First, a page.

^{The following is a more focused version of the original question; see the edit history if interested. In the original version of the question, five other variants of the "simplicity" property below were discussed; I'm focusing on the strongest one I know essentially nothing about, previously called "$\mathsf{BCP_0^{+,uni}}$."}

I'm broadly interested in ways of gauging the logical complexity of structures with operations of infinite arity. A good first step is to understand not-too-large topological spaces (or rather, their upper-complete lattices of open sets). Specifically, say that an **generator** for a space $\mathcal{X}=(X,\tau)$ is a map $\rho:\mathbb{R}\rightarrow\tau$ whose range is a base for $\mathcal{X}$. Fixing a space with a generator $\rho$, the entire structure of $\tau$ is determined by the "basic covering facts" about $\rho$, and analogously to group presentations it seems reasonable to ask when a relatively small number of those facts are sufficient:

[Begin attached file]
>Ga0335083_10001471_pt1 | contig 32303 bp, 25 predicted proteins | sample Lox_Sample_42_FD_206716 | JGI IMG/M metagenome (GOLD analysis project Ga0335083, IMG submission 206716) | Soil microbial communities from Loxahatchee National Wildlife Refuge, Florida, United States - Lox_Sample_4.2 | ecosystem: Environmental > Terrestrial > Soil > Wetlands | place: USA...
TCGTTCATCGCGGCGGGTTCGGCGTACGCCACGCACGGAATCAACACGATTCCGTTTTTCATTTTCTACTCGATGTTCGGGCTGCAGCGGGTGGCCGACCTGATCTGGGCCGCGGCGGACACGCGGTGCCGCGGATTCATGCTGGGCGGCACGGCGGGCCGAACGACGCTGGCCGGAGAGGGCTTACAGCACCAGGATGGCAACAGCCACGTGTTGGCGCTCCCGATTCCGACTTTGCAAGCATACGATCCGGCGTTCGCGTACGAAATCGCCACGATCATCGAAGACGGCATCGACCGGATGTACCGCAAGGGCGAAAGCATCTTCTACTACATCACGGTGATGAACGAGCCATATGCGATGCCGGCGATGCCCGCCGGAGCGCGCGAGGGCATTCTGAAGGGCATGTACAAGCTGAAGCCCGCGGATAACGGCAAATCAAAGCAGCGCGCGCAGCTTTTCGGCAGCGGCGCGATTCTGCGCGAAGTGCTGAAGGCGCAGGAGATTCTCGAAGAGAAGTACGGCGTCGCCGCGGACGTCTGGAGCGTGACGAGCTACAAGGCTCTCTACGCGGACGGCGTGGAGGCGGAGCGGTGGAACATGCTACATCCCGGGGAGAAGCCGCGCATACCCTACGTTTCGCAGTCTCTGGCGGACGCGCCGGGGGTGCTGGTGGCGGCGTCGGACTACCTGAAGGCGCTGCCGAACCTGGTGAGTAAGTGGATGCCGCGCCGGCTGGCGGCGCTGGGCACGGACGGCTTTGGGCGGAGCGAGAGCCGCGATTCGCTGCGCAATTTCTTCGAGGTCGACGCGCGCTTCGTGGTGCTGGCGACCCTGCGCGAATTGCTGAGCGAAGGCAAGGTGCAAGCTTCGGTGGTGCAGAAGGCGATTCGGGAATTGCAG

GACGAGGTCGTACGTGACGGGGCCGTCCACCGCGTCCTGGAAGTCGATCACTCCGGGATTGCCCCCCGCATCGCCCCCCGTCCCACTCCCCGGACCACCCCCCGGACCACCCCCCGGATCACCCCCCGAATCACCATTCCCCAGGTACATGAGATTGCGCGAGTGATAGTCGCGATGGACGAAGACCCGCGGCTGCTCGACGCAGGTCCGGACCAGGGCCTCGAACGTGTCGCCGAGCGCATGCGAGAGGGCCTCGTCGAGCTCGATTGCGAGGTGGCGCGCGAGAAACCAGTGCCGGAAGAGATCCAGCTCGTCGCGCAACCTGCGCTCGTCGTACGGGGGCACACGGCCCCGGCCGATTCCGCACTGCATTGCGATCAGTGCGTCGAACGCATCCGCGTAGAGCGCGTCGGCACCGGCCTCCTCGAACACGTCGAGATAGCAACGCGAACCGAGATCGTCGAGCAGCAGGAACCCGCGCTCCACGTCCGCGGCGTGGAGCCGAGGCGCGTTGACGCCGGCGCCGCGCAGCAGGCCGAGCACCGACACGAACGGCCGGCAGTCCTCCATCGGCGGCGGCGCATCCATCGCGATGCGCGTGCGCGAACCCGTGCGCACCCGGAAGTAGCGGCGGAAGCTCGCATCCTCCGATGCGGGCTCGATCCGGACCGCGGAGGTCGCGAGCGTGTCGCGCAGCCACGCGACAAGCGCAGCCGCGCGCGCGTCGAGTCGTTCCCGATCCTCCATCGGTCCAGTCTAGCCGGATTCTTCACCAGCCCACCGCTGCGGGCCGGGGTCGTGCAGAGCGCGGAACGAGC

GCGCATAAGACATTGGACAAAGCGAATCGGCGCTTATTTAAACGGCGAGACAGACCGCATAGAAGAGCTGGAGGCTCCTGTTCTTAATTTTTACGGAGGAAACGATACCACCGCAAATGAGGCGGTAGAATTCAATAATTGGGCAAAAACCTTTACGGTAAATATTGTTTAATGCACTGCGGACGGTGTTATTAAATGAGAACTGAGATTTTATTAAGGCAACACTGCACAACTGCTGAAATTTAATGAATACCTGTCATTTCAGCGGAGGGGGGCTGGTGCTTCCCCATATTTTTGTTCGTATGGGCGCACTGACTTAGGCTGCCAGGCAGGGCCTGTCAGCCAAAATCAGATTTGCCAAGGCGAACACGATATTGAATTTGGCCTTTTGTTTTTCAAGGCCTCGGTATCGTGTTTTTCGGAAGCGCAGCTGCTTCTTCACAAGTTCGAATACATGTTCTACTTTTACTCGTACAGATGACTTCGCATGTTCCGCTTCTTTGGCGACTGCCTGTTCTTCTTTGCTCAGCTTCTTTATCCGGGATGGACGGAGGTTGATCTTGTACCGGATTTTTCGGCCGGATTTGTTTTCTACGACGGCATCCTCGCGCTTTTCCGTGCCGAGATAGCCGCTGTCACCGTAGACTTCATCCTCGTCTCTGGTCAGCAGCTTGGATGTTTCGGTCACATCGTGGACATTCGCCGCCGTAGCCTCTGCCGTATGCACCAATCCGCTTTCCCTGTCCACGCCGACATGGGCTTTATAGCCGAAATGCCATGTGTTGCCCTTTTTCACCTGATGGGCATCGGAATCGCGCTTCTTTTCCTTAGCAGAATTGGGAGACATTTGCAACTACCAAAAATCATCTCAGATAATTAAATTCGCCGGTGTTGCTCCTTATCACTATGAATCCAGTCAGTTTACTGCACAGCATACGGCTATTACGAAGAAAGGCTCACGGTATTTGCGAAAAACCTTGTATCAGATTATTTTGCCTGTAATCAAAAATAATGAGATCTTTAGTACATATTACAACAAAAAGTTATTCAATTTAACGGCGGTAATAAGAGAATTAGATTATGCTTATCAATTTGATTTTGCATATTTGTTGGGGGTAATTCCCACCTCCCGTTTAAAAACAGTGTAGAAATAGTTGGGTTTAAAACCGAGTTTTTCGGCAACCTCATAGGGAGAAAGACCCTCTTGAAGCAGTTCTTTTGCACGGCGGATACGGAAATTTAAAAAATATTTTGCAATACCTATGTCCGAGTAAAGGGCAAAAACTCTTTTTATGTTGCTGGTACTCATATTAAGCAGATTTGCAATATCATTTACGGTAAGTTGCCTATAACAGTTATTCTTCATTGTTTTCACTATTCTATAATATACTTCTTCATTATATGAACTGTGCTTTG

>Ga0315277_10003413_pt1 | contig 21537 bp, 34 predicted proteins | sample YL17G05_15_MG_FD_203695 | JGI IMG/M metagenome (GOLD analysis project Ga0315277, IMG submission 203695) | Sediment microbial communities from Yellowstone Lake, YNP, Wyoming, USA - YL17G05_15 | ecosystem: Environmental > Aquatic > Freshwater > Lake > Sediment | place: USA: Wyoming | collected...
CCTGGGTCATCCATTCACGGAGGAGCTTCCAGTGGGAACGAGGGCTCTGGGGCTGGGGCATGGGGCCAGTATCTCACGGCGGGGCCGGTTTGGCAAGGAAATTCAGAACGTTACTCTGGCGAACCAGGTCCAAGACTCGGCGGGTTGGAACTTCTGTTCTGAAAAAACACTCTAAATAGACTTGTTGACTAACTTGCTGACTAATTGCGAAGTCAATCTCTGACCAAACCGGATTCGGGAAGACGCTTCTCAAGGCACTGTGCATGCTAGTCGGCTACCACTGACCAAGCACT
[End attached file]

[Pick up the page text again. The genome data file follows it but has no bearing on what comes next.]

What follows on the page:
Call a space

quickiff there is some generator $\rho$ for the space and some map $F: \mathcal{P}(\mathbb{R})\times\mathbb{R}\rightarrow\mathcal{P}(\mathbb{R})$ such that:

- If $\rho(f)\subseteq\bigcup_{g\in A}\rho(g)$, then $F(A,f)\subseteq A$ and $\rho(f)\subseteq\bigcup_{g\in F(A,f)}\rho(g)$.
- There is a surjection $\mathbb{R}\rightarrow ran(F)$.

While at first glance this seems like a strong property to me, I actually know almost nothing about it. My question is whether it is in fact trivial (after making things "canonical and tame"):

Assume $\mathsf{ZF+AD+V=L(\mathbb{R})}$. Is there a space which has a generator but is not quick?

I would especially love a $T_1$ example.

unrelatedto the notion of $\Delta$-generated space, sometimes called "numerically-generated", where "numerical" alludes to $\mathbb R$ ($\Delta$-generated spaces are those spaces which can be build from $\mathbb R$ via disjoint unions and quotients). $\endgroup$